Redefining 'Zero Energy' for Homes - Mandalay Homes

<span>Dave Everson, CEO of Mandalay Homes and a recognized leader for home building innovation, says it is time to revamp the renewable energy model by designing for the grid&mdash;not net-metering. This means redefining how we talk about zero energy. Zero energy is when the total amount of energy used by a home on an annual basis is equal</span>

Is it time to revamp the lingo around zero energy? Philip Beere from GCOMM360 and Dave Everson from Mandalay Homes say yes.

Courtesy Mandalay Homes

 

Dave Everson, CEO of Mandalay Homes and a recognized leader for home building innovation, says it is time to revamp the renewable energy model by designing for the grid—not net-metering. This means redefining how we talk about zero energy.

Zero energy is when the total amount of energy used by a home on an annual basis is equal to the amount of renewable energy created on-site. It should not be confused with energy efficiency or less environmental impact. Meaning if one loads a rooftop full of solar panels, any house can achieve zero energy. When excessive solar panels are installed, more energy will be generated than required to operate it—sometimes resulting in grid overload and a negative impact on the environment.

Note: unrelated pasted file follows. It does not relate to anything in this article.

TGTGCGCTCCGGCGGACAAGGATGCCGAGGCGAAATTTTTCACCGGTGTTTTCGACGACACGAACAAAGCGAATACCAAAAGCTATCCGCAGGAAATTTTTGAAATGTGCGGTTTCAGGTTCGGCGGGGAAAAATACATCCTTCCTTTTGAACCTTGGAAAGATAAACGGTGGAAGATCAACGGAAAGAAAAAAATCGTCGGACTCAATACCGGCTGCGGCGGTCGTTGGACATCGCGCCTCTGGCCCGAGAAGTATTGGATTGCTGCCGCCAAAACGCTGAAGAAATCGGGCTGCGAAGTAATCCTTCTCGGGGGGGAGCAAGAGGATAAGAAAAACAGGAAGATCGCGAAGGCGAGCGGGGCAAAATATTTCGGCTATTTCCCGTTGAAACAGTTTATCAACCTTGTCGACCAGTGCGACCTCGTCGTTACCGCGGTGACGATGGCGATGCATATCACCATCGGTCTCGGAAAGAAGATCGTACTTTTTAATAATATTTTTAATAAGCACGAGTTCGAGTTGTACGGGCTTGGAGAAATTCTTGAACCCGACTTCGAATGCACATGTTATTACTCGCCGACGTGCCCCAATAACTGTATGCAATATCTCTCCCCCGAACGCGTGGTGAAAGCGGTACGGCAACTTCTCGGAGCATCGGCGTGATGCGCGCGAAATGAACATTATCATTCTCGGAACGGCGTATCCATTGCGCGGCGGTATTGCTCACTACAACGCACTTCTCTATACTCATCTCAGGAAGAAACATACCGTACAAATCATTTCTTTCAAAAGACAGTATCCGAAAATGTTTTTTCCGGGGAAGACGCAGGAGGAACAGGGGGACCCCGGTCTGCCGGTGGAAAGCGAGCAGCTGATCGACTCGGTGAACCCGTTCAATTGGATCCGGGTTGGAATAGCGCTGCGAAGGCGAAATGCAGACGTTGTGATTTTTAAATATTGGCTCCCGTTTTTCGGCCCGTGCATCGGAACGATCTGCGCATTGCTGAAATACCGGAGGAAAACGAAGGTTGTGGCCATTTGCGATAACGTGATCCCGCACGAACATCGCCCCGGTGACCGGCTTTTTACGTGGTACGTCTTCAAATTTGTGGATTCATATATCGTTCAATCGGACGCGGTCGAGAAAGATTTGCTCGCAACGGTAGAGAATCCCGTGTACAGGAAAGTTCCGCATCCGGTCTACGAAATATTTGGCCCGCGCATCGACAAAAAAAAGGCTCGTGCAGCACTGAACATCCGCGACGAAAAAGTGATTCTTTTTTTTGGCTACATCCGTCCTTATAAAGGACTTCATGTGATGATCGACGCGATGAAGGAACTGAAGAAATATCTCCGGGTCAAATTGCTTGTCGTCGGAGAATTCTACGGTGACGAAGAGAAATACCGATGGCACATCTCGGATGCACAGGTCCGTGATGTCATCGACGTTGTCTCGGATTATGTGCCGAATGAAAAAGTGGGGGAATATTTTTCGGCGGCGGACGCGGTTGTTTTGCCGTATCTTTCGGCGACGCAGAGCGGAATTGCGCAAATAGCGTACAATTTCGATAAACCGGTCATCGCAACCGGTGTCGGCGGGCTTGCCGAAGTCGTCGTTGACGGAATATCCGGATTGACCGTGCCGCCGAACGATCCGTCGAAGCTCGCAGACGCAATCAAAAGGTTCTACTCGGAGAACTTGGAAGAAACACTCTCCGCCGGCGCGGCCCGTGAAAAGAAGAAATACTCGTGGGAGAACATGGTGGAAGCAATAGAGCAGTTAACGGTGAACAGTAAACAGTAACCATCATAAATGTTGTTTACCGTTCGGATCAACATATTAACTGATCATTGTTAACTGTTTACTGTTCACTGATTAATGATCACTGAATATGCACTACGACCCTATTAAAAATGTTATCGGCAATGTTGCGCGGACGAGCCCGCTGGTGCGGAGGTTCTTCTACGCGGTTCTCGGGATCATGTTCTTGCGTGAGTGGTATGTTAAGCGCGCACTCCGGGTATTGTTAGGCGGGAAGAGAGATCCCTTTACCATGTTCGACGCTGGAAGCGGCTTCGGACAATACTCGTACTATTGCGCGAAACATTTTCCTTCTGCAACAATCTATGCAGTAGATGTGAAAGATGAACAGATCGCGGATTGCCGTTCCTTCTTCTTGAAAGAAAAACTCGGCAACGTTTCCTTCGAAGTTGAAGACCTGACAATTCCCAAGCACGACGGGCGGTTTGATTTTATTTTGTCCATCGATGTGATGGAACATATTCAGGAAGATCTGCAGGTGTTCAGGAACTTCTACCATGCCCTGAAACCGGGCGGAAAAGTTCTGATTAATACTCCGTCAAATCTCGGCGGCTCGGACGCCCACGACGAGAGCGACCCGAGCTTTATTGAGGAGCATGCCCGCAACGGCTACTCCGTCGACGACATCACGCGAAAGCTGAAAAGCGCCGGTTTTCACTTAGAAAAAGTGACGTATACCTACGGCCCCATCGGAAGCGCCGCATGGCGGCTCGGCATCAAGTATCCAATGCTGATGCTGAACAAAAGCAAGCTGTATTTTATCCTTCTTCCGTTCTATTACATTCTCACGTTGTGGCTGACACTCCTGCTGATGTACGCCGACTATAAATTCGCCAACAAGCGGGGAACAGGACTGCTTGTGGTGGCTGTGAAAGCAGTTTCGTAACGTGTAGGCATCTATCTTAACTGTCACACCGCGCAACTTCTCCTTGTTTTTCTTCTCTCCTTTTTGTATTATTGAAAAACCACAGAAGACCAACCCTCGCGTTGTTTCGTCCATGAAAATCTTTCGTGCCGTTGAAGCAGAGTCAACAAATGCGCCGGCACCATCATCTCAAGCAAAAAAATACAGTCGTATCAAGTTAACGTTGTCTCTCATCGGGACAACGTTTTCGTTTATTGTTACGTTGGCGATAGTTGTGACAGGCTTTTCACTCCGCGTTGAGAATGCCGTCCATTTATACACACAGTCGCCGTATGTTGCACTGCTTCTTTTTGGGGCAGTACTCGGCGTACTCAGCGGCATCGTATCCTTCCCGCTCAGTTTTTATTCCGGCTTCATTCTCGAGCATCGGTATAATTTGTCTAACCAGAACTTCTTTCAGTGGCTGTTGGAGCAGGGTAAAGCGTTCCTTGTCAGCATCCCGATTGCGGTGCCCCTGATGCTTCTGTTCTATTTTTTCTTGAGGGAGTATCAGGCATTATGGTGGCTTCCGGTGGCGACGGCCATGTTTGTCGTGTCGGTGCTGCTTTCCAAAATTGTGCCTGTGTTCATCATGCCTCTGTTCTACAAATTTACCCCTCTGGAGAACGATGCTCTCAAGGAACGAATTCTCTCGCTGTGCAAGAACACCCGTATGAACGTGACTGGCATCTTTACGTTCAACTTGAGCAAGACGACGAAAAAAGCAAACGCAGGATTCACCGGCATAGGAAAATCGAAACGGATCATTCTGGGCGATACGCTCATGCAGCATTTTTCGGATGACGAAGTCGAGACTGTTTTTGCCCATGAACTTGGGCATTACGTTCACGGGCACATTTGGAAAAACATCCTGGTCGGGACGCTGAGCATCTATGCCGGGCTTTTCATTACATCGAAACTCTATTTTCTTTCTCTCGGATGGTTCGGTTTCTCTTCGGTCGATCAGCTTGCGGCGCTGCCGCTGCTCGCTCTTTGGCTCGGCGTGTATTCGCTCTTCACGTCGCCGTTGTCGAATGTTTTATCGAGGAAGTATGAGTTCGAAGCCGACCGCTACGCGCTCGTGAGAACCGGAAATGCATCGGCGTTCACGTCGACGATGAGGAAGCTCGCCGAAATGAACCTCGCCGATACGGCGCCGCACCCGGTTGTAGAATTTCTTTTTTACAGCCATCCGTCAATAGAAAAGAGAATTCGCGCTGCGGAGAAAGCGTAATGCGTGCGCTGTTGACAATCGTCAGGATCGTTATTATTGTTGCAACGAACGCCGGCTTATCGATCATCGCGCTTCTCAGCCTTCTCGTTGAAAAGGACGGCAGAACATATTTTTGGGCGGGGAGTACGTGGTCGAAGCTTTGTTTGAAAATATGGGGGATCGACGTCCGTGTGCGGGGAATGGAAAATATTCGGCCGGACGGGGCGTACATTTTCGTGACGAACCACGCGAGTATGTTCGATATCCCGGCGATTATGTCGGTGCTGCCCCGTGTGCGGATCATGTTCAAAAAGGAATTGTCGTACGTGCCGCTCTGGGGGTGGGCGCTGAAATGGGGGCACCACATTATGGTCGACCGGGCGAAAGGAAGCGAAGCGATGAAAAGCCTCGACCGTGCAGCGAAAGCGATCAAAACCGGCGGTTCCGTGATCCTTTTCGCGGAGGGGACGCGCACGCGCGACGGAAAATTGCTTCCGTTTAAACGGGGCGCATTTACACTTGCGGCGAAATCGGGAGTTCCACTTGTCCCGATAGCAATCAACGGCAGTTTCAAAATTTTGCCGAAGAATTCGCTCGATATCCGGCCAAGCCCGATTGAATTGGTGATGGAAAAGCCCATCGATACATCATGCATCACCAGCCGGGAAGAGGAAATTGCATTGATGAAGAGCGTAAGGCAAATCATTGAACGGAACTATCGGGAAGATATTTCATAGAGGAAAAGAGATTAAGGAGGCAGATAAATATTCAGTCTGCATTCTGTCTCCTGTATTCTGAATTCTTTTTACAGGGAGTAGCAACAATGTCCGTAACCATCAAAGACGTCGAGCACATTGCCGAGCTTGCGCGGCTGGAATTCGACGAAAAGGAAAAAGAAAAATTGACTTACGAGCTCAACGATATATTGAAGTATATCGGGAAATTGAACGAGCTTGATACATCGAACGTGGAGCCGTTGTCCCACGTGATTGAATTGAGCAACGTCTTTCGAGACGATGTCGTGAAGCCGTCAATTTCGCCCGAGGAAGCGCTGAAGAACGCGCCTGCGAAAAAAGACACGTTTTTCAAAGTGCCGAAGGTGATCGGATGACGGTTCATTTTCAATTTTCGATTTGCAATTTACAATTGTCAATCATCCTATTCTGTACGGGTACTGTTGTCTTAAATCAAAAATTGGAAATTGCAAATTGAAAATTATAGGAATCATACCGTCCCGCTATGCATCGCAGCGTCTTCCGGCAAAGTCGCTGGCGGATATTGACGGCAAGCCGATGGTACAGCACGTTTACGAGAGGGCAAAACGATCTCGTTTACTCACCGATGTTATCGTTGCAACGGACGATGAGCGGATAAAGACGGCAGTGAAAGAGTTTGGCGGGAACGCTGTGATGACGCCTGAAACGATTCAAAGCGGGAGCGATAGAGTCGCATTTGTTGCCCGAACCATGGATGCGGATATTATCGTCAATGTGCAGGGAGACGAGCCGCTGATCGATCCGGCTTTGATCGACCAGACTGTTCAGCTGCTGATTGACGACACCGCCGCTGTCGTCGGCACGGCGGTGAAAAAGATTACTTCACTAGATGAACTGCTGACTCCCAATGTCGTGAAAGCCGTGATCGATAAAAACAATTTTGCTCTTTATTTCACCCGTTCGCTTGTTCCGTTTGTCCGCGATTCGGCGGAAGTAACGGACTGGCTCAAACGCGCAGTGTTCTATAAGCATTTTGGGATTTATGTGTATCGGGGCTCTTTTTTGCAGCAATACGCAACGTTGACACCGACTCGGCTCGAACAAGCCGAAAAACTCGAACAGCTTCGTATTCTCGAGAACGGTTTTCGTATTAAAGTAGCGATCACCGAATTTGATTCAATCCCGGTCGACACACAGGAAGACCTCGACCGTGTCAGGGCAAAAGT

Zero Energy vs. Zero Energy Ready
In 2013, the U.S. Department of Energy launched its Zero Energy Ready Home (ZERH) program. The goal? To design a home to reduce its energy demand as much as possible, making it zero energy ready. In turn, very little solar is necessary to achieve zero energy compared with homes built to code minimum. A recent report by the Rocky Mountain Institute makes the case for zero energy ready homes, citing that it increases costs by as little as 1%.

Solar salespeople sometimes use “zero energy” to capitalize on incentives and sell homeowners solar panels with the potential of “selling” energy back to the utility. On the other hand, the DOE and its ZERH program use zero energy to advocate a better built home that uses less energy to operate, improved indoor air quality, less water use, and lower environmental impact.

Selling solar panels to customers on the premise of zero energy sometimes results in the adverse effect of net-metering, the anti-green effect, a cost shift, and grid overload. Read More

Source: www.builderpartnerships.com